February 24, 2017
Poland’s PiS government has recently taken control of a museum in Gdańsk in an attempt to redefine its focus and the history it tells. Why this can be seen as nothing more than yet another populist move by the PiS government, and a further disconcerting sign of Europe’s rising nationalism.
By Emilie Naulot, external 89er
‘Some of the most urgent democratic deficits in today’s Europe can be found within a number of EU Member-States’, wrote Jan-Werner Müller recently in an academic journal on the subject of the threats posed by the Hungarian and Polish governments on democracy and the rule of law in the European Union.
Once again, his unfortunate statement has proved true. On 24th January, a judgement from the Polish Supreme Administrative Court authorised the Law and Justice (PiS) government to redirect the narrative of the Museum of the Second World War in Gdańsk, surrendering the more international, historical narrative to one of national suffering and heroism.
The Museum of the Second World War in Gdańsk, Poland, was an initiative of the current President of the European Council, Donald Tusk, back when he was Prime Minister in 2007. He appointed Dr. Pawel Machcewicz as the museum’s director, who chose to design an exhibition dedicated, who focused on the fate of civilians during WWII. This exhibit would have looked at civilians from all over the world, extending beyond Poland to Japan, Russia, and Britain.
It was the inclusive nature of Machcewicz’s exhibition that irked the ruling PiS party; government officials criticised the exhibition for being insufficiently ‘Polish’. According to the Minister of Culture Piotr Glinski, the spirit of the display did not conform to the party’s ‘historical policy’ – a historical nationalism that aims to reinforce Polish national identity. It did not emphasise enough the importance of Poland’s history, portraying the Polish people as the victim of the German and Soviet totalitarian regimes, who yet defended their land heroically.
Historical nationalism and historical revisionism are closely linked, the latter a strategy employed by many European populist parties. Since 1987 the former leader of the French Front National, Jean-Marie Le Pen, has denied the existence of the gas chambers in the concentration camps; in 2012 the leader of the Austrian Freedom Party, Heinz-Christian Strache, made a comparison between the protests against a dance ball organised by his party on International Holocaust Remembrance Day and the persecution of the Jews during WWII. In 2014 the Hungarian government erected a WWII memorial representing Hungary as the Archangel Gabriel attacked by a German Eagle, completely omitting the collaborative role played by the Hungarian state. Disregarding historical fact in exchange for an emotional, overly nationalist narrative is an important feature of far-right populist politics. It is also a strategy to gain the support of segments of the population that have been weakened by globalisation; such discourse manages to stimulate feelings of pride and empowerment, as well as feelings of national distinctiveness and opposition to the Union.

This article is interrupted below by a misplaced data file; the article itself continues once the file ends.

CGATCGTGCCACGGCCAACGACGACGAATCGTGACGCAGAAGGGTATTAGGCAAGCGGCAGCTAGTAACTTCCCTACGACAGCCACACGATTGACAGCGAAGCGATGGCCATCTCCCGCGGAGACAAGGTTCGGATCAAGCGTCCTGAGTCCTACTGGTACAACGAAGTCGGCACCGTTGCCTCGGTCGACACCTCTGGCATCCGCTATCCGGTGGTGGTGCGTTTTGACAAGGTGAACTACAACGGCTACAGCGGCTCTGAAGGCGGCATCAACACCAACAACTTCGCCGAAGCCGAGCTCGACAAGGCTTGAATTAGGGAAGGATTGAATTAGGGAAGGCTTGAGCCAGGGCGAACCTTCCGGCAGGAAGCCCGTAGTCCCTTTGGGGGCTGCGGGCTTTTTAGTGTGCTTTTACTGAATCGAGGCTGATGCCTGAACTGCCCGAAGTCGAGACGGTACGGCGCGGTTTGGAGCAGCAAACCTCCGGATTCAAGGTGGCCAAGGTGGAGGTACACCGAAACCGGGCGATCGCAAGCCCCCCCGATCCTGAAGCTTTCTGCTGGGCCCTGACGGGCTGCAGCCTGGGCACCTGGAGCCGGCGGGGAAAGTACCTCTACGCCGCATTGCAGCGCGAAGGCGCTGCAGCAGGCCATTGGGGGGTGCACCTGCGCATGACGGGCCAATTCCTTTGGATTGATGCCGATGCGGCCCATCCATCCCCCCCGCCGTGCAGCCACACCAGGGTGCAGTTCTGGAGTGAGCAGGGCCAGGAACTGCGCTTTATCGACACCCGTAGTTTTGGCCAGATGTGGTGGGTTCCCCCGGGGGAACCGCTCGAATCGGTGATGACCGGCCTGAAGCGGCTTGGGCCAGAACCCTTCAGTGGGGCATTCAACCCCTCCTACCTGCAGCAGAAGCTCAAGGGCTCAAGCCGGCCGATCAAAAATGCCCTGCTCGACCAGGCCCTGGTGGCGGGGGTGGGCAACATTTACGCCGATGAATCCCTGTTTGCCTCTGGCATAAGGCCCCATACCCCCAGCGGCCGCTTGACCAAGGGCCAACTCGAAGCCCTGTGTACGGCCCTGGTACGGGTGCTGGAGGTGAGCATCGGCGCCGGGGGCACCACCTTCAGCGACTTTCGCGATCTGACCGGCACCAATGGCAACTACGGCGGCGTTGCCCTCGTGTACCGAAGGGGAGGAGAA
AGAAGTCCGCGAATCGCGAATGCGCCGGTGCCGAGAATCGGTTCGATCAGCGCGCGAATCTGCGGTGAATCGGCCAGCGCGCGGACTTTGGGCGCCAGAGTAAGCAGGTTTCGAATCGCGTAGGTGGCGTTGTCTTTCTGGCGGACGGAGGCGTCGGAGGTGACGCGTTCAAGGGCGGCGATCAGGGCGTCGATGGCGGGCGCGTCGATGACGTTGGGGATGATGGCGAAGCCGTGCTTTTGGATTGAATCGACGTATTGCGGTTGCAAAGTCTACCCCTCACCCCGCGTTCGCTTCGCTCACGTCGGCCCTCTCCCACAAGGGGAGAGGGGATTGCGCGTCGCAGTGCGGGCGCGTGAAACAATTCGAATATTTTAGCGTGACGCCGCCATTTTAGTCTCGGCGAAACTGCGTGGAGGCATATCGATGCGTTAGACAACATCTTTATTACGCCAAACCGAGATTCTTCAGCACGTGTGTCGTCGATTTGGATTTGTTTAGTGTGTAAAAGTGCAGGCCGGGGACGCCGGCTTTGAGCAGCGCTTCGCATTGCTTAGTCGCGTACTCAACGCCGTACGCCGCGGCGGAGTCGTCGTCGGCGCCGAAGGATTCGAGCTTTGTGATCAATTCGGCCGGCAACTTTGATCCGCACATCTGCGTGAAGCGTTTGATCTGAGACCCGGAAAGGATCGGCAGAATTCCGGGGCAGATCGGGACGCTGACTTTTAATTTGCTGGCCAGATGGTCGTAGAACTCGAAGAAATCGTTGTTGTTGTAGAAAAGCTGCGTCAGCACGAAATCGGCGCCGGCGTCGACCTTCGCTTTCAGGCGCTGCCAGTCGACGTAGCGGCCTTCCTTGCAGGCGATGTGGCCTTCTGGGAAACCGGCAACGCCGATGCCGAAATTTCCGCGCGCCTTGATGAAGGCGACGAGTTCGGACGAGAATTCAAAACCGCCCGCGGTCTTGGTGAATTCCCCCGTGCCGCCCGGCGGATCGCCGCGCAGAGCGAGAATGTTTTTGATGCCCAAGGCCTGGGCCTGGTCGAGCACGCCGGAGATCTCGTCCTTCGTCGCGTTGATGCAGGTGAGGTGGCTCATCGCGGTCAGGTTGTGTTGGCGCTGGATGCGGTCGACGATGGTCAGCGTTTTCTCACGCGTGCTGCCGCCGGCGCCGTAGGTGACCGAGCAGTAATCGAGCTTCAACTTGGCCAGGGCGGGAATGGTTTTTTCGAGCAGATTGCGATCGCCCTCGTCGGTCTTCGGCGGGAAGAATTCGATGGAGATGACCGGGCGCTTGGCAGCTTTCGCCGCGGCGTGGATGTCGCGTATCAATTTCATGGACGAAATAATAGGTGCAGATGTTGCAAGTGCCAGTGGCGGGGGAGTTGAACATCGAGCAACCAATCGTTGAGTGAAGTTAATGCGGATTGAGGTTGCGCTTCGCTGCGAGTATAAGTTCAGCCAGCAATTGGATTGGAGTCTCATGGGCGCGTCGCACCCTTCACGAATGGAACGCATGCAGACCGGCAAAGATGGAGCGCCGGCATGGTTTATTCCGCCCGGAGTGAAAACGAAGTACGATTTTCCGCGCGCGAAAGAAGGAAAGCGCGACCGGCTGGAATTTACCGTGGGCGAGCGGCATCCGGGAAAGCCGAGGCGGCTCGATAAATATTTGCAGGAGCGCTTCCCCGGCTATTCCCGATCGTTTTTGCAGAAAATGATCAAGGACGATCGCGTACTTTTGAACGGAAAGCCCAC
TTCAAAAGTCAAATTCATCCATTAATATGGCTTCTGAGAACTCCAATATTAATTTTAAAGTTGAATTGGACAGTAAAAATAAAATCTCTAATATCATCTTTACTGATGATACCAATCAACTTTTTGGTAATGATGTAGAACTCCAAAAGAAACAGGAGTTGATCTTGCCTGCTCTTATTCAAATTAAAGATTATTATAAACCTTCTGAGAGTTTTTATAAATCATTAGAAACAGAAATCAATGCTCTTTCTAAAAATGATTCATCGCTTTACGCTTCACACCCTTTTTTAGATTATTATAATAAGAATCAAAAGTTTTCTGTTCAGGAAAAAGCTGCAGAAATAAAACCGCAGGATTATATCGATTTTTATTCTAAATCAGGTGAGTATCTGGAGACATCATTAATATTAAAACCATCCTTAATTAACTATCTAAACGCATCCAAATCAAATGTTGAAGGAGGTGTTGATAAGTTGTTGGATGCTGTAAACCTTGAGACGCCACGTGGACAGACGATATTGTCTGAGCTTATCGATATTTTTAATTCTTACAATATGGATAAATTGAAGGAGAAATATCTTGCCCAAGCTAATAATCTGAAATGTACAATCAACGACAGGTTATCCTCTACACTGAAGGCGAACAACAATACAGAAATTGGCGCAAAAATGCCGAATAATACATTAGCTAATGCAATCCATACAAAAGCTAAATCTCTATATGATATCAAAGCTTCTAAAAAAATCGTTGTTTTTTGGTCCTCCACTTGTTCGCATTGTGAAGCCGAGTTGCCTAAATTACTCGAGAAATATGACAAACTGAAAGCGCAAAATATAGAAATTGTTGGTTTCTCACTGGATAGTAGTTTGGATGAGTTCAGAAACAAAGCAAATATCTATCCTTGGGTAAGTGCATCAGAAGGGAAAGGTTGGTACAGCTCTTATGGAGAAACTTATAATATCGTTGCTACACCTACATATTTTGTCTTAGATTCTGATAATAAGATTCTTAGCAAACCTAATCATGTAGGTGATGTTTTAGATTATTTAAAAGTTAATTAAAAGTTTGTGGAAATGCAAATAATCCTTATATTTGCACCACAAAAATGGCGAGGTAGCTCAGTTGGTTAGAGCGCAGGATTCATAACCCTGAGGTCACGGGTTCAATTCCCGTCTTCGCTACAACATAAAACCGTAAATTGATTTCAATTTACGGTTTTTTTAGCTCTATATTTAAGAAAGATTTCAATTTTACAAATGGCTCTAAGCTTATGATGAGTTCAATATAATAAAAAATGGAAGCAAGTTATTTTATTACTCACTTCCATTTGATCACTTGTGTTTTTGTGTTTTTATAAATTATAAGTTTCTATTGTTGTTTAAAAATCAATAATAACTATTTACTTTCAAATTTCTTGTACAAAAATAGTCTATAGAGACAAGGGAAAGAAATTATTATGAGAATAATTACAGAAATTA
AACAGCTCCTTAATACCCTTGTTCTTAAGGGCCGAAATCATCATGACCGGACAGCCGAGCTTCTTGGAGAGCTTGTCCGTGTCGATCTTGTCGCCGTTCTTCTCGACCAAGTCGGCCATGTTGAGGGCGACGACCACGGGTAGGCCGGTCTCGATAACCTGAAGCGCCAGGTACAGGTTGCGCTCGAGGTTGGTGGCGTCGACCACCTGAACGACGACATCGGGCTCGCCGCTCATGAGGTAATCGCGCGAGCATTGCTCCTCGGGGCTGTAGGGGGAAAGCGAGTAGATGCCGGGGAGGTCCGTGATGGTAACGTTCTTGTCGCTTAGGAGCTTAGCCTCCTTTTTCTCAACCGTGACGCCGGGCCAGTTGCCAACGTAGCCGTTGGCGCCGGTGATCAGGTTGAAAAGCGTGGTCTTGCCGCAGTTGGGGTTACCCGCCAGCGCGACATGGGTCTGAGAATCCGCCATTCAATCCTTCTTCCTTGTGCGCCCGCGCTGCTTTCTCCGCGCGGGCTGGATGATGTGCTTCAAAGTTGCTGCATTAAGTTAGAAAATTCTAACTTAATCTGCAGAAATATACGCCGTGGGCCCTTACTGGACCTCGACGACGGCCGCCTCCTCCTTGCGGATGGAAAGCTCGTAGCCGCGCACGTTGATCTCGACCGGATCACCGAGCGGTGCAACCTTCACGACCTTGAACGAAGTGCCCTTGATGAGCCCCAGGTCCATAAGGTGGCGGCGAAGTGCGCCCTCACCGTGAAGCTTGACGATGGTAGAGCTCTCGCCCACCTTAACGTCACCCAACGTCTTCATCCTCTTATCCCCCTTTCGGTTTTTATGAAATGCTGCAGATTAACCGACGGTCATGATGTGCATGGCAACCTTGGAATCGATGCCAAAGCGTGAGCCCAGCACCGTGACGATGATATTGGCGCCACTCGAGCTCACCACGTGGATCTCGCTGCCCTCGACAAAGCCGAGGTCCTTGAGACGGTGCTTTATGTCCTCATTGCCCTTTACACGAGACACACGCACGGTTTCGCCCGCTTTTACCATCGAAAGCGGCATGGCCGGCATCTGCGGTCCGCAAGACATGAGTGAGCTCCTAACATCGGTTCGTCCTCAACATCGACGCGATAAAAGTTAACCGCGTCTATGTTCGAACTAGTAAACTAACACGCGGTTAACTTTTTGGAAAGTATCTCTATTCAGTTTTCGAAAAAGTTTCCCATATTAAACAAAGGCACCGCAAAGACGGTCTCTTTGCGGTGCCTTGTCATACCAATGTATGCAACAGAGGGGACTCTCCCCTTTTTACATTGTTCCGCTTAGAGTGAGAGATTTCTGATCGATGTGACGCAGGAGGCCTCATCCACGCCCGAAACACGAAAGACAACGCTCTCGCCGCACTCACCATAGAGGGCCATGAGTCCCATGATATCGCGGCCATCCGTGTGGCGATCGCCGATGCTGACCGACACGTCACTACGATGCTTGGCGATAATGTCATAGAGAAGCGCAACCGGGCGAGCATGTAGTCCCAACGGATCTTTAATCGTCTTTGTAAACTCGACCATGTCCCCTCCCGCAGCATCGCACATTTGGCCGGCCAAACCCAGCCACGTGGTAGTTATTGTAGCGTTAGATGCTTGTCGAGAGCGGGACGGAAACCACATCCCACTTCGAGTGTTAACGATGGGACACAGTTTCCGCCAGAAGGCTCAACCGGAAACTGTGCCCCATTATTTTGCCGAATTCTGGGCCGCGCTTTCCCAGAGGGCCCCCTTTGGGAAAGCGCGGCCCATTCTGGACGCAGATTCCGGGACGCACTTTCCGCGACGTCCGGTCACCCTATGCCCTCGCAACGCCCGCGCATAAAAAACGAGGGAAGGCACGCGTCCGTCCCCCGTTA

Obviously Piotr Glinski could not dismiss Dr. Pawel Machcewicz for not being ‘Polish’ enough. But Piotr Glinski is well-advised. He has instead simply seized control of the museum and the seizure approved by the Administrative Supreme Court. Polish authorities aimed to merge the Museum of the Second World War with another yet-to-be built museum in Gdansk, the Museum of Westerplatte and the War of 1939. Dr. Pawel Machcewicz, hoping to safeguard the independence of his exhibition, sued the government for its decision. The project was suspended after a judgement from the Provincial Administrative Court in Warsaw, but subsequently on 24th January, the Supreme Administrative Court overruled that ruling, entrusting the direction of the new cultural institution to a director carefully selected by PiS.
It’s important here to reiterate the doubts that have been raised regarding the independence of the Polish judicial system since PiS came to power in late 2015.
The change in direction of the Museum of the Second World War is not an insignificant anecdote confined to cultural circles. It has much wider implications. What Piotr Glinski and the whole PiS government are threatening is not simply the opening of yet another museum on WWII. The museum also represents our collective transnational memory of WWII, and Poles’ freedom of expression. It represents the forging of a post-national identity, European or global, a transnational civil society, the European project, and peace itself.
The EU was founded in the 1950s to overcome aggressive nationalism and build a durable peace on the European continent. The Polish government attempts to twist the lessons of WWII, having completely failed to learn them. Piotr Glinski, Andrzej Duda, and their ministerial colleagues might have forgotten that a government that controls the judiciary, that manipulates historical narratives and that punishes its civil servants for not being patriotic enough is exactly the kind of government that paved the way to the outbreak of WWII in 1939 over questions of the ownership of Danzig – today known as Gdańsk.
 J. WERNER MÜLLER (2015), ‘Should the EU protect Democracy and the Rule of Law inside Member States?’, European Law Journal, 21:2, 141-160
Photo: www.gdansk.pl, Gdańsk City Hall1989 Generation